February 13, 2017 On 25 January 2017, the Court of Justice of the European Union (CJEU) gave a ruling in the BAWAG Bank Case (Case C-375/15). The Court was responding to a request by the Austrian Supreme Court for a preliminary ruling on the interpretation of the [Payment Services Directive 2007/64/EC] (http://eur-lex.europa.eu/LexUriServ/LexUriServ.do?uri=OJ:L:2007:319:0001:0036:en:PDF)
According to the Directive, the payment service provider must provide the payment service user with information and conditions relative to the transaction on paper or another durable medium.
The CJEU was asked to rule on whether information sent to its customers by the Bawag Bank via electronic mailboxes on its website amounted to “providing” the customers with the information through a “durable medium” for the purposes of the Directive.
The case provided the Court with questions to answer on the definition of a “durable medium” and the scope of the payment service provider’s obligation to provide the user with information.
The Court ruled that an electronic mailbox on a banking website could only be considered a “durable medium” if it enabled the user to store information addressed to him personally and to access and reproduce the information unchanged for an appropriate period of time. The payment service provider must not have the possibility of making unilateral amendments to the information. The Court also ruled that active behaviour is required of the service provider to draw the user’s attention to the existence and availability of information placed on the website. If the user is obliged to consult the website to find the information without active behaviour on the part of the service provider, then the user has not been provided with the information for the purposes of the Directive. The information has merely been made available to him.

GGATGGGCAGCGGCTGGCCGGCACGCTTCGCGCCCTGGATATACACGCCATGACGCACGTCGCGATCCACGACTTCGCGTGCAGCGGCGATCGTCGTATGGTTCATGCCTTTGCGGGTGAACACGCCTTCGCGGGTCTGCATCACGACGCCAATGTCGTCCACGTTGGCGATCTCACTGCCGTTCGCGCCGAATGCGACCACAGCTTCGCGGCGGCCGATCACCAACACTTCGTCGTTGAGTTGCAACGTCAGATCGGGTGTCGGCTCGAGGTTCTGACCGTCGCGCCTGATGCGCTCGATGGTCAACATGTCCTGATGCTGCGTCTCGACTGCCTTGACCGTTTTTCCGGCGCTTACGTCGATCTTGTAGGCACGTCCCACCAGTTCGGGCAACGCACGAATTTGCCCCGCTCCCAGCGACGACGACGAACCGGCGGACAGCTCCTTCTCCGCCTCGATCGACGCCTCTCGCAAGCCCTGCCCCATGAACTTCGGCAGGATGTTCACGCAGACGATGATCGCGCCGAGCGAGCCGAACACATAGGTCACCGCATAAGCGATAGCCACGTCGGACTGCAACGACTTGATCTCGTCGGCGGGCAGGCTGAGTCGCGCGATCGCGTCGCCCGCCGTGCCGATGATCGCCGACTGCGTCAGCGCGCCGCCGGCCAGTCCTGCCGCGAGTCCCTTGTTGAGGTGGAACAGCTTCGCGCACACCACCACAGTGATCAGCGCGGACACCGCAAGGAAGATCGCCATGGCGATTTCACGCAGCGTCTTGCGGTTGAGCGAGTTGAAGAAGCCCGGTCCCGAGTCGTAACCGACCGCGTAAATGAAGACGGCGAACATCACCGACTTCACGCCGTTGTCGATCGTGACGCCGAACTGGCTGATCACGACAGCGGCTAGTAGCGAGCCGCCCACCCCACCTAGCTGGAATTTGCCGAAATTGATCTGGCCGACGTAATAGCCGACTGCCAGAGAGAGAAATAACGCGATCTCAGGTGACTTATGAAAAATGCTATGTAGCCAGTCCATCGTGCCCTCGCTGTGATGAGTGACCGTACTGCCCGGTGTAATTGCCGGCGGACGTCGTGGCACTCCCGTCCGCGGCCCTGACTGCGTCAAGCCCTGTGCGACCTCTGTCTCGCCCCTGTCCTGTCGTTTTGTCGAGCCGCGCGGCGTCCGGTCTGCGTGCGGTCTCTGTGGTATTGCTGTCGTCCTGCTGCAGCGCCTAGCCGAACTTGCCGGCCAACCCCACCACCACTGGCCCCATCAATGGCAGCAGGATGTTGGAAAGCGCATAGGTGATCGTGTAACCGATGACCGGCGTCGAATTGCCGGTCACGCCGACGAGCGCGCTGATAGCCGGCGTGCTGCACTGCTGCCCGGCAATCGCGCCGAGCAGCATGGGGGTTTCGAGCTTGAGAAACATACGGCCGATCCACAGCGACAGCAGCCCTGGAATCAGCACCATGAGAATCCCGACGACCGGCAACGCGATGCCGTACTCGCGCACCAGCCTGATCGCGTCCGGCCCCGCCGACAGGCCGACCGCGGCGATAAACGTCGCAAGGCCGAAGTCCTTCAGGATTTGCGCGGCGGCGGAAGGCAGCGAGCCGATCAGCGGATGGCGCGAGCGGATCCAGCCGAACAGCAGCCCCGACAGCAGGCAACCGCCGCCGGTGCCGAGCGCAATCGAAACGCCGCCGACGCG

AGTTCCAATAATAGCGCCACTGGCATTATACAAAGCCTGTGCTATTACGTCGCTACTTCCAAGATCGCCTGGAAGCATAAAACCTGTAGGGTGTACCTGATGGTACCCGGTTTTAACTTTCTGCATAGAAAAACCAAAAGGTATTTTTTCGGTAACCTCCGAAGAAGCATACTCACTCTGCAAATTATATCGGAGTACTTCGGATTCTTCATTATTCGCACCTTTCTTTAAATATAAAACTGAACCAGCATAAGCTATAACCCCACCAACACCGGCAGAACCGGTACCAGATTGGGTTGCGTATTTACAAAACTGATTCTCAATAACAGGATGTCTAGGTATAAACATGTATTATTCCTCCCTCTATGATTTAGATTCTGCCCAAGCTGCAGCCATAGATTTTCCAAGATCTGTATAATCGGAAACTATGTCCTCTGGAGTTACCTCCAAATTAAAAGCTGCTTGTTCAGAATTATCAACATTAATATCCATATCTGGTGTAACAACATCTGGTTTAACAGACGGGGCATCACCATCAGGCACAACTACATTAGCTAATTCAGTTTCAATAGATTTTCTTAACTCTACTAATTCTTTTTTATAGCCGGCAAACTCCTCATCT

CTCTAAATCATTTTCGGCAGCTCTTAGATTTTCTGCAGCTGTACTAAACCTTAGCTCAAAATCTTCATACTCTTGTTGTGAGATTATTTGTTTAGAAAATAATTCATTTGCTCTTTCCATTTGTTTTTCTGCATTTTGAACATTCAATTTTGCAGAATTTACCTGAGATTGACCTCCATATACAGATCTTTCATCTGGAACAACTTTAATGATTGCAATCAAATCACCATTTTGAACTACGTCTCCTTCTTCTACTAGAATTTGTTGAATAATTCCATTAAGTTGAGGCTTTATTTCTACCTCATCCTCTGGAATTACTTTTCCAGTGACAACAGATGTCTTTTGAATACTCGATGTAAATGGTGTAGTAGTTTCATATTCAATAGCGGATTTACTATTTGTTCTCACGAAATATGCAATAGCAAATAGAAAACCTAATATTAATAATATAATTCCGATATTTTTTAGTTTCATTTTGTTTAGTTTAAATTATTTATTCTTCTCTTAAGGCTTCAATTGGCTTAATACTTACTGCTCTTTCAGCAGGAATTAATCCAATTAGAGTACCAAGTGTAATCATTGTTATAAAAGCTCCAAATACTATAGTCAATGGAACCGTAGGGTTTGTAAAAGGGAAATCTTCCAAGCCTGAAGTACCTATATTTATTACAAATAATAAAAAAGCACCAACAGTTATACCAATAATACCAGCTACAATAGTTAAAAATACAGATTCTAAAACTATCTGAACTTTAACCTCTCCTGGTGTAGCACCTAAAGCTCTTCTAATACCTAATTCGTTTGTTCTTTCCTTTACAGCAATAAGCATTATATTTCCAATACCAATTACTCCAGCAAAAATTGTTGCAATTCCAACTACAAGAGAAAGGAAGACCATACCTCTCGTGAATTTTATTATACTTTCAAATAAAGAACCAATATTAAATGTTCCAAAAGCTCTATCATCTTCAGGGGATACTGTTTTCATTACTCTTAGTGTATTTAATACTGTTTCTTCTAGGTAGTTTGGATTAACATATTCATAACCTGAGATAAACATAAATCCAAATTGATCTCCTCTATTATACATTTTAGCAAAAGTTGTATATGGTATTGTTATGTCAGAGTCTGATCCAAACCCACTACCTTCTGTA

The ruling also means that payment service users cannot be expected to regularly consult all e-communication services to which they have adhered. If the ruling is extended to other areas of consumer protection, it could broaden the scope of protection offered to consumers in online transactions by requiring active behaviour by the professional party to the transaction.